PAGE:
Preface


Note:  This article is the long explanation of mapping strings, when you need the full background on this concept and “want to read a book about it”.  If you don't want to read a book about it, go to Quick Reference Guide for concise information on specific commands and usage.  It contains links to each command to help get you immediately “up and running” if you just need a quick answer on some point.  


It is recommended (and you will benefit) if you do read through this article at least once.  After you understand the concepts, the Quick Reference should be enough to complete most tasks you may have.


As a new technology, mapping strings should be considered as an experimental feature.  That does not mean it doesn’t work, or has known issues, but there could be unknown issues that won’t be apparent until you as the SPFLite user community gain experience with it, and (hopefully) provide us with feedback on how it’s working for you.


You will find you can accomplish a great deal with mapping strings, but no single technique will do everything.  Mapping strings are just one feature in an array of techniques you can use to automate your editing tasks and get your work done faster, each of which having its own advantages.  These other techniques include:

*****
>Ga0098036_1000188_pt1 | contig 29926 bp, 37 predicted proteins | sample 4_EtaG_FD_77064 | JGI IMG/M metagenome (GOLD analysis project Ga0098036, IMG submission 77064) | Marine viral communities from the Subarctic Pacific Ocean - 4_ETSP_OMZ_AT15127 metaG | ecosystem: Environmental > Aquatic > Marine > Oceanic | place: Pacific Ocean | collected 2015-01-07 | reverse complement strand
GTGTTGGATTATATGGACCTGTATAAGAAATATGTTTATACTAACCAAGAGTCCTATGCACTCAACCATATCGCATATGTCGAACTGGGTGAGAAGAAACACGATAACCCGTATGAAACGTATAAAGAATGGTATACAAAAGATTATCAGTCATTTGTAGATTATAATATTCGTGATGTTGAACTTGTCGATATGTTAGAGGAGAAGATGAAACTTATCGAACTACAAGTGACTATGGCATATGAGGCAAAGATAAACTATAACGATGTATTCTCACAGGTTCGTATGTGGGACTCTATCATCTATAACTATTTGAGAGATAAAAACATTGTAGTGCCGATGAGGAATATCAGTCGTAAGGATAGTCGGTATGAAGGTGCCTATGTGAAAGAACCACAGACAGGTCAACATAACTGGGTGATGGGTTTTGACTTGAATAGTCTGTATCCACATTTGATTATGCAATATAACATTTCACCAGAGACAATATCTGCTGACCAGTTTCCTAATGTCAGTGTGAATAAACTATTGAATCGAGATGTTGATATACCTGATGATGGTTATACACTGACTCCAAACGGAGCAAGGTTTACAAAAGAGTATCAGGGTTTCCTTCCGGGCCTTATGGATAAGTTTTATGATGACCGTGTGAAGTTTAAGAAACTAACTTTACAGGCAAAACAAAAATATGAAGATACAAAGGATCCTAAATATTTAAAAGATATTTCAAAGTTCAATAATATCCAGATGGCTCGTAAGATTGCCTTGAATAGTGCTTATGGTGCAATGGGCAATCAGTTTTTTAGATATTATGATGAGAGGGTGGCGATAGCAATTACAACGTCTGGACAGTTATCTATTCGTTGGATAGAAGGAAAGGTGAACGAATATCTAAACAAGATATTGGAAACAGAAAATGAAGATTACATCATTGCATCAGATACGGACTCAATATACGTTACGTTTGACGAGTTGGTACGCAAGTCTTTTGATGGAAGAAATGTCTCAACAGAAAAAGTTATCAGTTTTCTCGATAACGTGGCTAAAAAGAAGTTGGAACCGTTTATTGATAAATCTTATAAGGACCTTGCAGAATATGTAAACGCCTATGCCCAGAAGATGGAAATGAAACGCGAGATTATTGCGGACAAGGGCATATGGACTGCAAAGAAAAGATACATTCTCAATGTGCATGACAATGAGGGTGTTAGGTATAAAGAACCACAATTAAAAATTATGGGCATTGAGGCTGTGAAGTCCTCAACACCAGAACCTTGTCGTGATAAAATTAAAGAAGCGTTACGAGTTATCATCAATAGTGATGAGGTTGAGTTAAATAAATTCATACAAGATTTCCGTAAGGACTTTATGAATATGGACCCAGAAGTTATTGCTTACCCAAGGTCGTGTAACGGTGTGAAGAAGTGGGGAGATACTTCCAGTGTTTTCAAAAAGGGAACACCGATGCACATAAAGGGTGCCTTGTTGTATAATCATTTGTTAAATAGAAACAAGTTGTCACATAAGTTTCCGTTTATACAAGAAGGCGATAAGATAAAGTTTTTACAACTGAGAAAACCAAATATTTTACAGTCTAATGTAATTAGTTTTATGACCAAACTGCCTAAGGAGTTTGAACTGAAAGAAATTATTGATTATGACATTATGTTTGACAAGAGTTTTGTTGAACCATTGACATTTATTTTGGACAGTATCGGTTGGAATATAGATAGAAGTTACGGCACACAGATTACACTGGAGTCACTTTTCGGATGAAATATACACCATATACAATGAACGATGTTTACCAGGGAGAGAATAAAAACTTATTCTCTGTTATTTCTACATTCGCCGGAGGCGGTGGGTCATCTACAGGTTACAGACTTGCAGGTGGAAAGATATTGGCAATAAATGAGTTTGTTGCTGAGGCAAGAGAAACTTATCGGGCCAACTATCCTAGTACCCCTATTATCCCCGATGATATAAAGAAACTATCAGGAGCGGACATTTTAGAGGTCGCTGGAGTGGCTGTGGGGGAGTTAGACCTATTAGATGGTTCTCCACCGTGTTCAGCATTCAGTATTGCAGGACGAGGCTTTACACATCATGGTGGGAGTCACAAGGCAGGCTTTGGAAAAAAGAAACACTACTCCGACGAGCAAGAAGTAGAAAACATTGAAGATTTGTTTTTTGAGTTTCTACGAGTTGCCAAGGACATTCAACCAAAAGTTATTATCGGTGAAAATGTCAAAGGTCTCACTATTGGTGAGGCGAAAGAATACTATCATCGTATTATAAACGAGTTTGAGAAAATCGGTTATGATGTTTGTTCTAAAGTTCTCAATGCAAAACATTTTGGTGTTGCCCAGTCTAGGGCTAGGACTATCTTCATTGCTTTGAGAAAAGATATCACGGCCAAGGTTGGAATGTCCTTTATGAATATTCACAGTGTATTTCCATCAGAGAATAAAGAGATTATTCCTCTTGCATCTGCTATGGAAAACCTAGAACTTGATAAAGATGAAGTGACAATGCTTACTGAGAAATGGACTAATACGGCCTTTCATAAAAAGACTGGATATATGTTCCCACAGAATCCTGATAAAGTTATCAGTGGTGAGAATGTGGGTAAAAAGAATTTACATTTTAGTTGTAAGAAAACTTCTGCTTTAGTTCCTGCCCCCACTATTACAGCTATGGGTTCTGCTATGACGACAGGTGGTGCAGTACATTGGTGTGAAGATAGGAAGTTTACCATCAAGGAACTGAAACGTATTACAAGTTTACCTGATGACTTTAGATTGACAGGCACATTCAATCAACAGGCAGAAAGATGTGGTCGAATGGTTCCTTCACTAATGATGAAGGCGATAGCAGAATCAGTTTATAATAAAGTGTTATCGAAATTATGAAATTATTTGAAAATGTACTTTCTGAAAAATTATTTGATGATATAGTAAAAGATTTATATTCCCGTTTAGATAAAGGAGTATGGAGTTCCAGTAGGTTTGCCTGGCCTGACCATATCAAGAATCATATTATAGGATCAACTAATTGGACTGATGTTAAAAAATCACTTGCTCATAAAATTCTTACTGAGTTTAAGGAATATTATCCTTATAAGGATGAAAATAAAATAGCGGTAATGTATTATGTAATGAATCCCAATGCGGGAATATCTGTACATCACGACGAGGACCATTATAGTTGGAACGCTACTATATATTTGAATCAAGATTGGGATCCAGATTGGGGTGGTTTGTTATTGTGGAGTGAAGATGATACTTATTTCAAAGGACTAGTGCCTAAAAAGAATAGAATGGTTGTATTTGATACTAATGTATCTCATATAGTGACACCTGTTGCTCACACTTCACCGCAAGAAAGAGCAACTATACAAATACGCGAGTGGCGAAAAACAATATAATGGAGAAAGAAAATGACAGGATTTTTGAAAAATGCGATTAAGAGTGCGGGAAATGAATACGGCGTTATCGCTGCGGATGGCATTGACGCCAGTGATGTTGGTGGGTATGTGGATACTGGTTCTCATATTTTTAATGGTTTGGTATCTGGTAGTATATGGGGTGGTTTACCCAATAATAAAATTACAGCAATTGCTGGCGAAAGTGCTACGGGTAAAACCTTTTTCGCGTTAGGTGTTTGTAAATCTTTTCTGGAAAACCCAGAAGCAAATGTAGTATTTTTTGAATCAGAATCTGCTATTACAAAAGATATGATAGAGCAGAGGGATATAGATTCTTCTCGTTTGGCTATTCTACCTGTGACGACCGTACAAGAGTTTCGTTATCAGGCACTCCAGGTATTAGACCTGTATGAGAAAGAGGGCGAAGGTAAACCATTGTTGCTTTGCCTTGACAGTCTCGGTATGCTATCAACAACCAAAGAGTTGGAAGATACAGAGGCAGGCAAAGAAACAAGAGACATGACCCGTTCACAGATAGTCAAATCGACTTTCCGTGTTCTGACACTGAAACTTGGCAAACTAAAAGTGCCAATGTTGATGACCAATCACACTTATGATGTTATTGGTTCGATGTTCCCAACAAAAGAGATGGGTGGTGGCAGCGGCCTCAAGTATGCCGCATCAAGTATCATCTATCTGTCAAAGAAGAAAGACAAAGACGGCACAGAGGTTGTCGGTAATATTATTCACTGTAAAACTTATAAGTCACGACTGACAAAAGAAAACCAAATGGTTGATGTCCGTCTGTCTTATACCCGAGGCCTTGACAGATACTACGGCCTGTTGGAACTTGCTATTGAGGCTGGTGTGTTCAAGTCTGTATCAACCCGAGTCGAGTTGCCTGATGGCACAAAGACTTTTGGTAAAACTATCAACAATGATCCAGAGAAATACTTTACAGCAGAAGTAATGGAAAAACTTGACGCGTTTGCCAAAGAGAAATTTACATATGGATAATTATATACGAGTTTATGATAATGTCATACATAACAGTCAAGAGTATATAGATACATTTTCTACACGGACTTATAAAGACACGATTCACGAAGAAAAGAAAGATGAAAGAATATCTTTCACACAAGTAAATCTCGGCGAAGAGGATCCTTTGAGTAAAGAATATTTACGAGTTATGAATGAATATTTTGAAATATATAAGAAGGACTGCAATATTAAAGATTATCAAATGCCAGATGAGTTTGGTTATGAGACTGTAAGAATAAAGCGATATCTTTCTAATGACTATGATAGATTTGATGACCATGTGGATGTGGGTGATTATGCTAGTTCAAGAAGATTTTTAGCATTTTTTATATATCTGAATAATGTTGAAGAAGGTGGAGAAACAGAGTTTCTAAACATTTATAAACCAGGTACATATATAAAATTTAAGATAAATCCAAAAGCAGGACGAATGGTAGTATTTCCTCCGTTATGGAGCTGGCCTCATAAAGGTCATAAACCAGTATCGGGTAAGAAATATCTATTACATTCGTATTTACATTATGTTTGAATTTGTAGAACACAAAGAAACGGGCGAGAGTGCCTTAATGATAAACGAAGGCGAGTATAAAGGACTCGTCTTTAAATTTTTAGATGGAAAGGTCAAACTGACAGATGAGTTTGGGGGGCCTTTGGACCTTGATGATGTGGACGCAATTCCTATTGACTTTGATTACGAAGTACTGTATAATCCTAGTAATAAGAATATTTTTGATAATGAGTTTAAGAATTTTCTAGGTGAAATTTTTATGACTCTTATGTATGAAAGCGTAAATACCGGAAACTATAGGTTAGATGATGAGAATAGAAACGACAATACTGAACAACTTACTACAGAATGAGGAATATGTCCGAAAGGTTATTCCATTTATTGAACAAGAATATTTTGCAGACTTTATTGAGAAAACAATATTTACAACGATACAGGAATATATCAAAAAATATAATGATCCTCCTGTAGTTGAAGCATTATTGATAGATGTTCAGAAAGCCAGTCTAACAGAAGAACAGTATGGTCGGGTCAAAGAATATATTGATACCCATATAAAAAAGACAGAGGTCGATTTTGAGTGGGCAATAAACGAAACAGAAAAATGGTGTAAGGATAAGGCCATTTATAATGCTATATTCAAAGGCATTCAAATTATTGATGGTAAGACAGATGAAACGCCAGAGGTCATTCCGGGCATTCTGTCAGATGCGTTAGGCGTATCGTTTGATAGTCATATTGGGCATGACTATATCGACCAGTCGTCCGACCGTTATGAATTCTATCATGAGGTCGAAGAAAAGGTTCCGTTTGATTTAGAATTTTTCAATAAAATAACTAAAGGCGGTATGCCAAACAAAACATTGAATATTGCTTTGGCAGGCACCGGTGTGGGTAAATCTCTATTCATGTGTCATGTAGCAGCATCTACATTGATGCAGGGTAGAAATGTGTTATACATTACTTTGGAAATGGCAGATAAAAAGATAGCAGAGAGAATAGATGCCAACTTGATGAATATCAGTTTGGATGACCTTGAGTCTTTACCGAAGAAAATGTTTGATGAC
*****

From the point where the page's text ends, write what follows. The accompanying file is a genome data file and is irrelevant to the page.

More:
For the more adventurous among you, it is possible to write an SPFLite macro that incorporates CHANGE commands with M strings inside of calls to SPF_Cmd().  However, you cannot write an SPFLite macro that incorporates CHANGE commands with E strings inside of calls to SPF_Cmd(), since that would result in a nested macro execution environment, which is not supported.


Because mapping strings and E strings are new technologies, it must be admitted that all possible combinations of these technologies with all previously existing SPFLite features have not been tested.  They should work, but if you run into issues, please let know so we can look into it.




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